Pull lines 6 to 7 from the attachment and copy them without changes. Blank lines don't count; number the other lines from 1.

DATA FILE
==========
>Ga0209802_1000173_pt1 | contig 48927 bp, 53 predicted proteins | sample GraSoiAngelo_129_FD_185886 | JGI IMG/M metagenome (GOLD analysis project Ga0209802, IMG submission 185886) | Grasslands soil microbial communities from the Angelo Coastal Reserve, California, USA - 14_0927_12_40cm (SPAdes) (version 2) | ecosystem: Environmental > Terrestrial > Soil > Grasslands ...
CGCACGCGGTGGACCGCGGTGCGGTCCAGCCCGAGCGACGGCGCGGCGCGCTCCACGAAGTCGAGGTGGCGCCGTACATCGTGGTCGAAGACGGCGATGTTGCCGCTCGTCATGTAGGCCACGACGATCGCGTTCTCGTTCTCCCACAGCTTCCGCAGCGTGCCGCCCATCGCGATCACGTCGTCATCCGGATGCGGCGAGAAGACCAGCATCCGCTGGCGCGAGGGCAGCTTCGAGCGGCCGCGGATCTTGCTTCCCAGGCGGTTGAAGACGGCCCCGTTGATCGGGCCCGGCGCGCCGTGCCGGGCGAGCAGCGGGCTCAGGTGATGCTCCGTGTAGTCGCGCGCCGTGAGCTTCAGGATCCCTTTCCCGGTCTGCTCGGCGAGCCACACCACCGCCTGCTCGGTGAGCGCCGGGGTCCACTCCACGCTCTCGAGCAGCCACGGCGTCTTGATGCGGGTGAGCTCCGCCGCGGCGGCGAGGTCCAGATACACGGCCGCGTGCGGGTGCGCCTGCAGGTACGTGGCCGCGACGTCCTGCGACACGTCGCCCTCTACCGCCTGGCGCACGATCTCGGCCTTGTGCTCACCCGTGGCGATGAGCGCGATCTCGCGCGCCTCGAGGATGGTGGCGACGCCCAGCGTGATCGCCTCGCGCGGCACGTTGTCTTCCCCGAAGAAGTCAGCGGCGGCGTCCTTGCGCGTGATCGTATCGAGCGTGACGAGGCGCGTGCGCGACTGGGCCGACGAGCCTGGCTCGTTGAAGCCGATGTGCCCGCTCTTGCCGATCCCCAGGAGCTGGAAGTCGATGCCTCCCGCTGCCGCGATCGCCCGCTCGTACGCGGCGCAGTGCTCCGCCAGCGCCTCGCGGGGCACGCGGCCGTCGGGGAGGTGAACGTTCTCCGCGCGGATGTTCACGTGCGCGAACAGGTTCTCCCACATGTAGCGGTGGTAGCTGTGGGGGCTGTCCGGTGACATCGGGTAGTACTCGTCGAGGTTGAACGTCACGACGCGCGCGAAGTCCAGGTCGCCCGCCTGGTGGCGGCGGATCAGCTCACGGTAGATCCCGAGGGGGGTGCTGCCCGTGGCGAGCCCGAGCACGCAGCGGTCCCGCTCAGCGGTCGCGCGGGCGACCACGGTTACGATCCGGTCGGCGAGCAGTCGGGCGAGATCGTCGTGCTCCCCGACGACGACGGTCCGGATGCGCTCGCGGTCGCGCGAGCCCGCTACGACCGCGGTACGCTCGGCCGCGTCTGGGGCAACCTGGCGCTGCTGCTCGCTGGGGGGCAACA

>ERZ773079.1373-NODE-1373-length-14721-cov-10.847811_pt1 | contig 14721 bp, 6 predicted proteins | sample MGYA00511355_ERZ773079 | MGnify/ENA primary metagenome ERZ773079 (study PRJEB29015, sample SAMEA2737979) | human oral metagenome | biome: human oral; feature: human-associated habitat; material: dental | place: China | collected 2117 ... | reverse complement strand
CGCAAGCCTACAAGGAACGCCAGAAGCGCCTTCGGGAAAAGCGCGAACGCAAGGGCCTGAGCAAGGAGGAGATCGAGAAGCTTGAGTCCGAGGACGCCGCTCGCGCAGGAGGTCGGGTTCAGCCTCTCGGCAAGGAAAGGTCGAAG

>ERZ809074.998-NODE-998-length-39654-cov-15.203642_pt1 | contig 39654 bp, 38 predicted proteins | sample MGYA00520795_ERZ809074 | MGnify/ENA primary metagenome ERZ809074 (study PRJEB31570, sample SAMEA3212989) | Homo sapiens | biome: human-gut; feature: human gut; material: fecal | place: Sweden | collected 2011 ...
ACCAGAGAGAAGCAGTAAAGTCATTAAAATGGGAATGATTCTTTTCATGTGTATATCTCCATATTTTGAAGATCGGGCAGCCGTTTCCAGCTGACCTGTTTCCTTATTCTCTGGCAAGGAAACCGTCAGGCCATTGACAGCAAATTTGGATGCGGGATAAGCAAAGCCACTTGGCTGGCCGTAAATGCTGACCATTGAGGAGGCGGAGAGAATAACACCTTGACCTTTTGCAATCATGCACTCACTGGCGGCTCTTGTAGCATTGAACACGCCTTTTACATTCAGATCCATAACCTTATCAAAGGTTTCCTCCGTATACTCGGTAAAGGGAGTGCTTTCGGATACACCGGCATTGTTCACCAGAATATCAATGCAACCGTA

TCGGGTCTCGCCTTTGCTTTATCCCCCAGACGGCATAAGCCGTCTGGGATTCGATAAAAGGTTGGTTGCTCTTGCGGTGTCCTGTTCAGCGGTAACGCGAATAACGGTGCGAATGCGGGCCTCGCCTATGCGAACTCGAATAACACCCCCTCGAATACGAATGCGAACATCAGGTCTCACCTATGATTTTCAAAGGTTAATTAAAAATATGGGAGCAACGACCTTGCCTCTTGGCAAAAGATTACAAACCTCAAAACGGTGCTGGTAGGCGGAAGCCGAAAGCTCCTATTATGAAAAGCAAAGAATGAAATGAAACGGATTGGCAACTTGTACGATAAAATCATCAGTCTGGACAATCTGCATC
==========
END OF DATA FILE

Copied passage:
ACCAGAGAGAAGCAGTAAAGTCATTAAAATGGGAATGATTCTTTTCATGTGTATATCTCCATATTTTGAAGATCGGGCAGCCGTTTCCAGCTGACCTGTTTCCTTATTCTCTGGCAAGGAAACCGTCAGGCCATTGACAGCAAATTTGGATGCGGGATAAGCAAAGCCACTTGGCTGGCCGTAAATGCTGACCATTGAGGAGGCGGAGAGAATAACACCTTGACCTTTTGCAATCATGCACTCACTGGCGGCTCTTGTAGCATTGAACACGCCTTTTACATTCAGATCCATAACCTTATCAAAGGTTTCCTCCGTATACTCGGTAAAGGGAGTGCTTTCGGATACACCGGCATTGTTCACCAGAATATCAATGCAACCGTA

TCGGGTCTCGCCTTTGCTTTATCCCCCAGACGGCATAAGCCGTCTGGGATTCGATAAAAGGTTGGTTGCTCTTGCGGTGTCCTGTTCAGCGGTAACGCGAATAACGGTGCGAATGCGGGCCTCGCCTATGCGAACTCGAATAACACCCCCTCGAATACGAATGCGAACATCAGGTCTCACCTATGATTTTCAAAGGTTAATTAAAAATATGGGAGCAACGACCTTGCCTCTTGGCAAAAGATTACAAACCTCAAAACGGTGCTGGTAGGCGGAAGCCGAAAGCTCCTATTATGAAAAGCAAAGAATGAAATGAAACGGATTGGCAACTTGTACGATAAAATCATCAGTCTGGACAATCTGCATC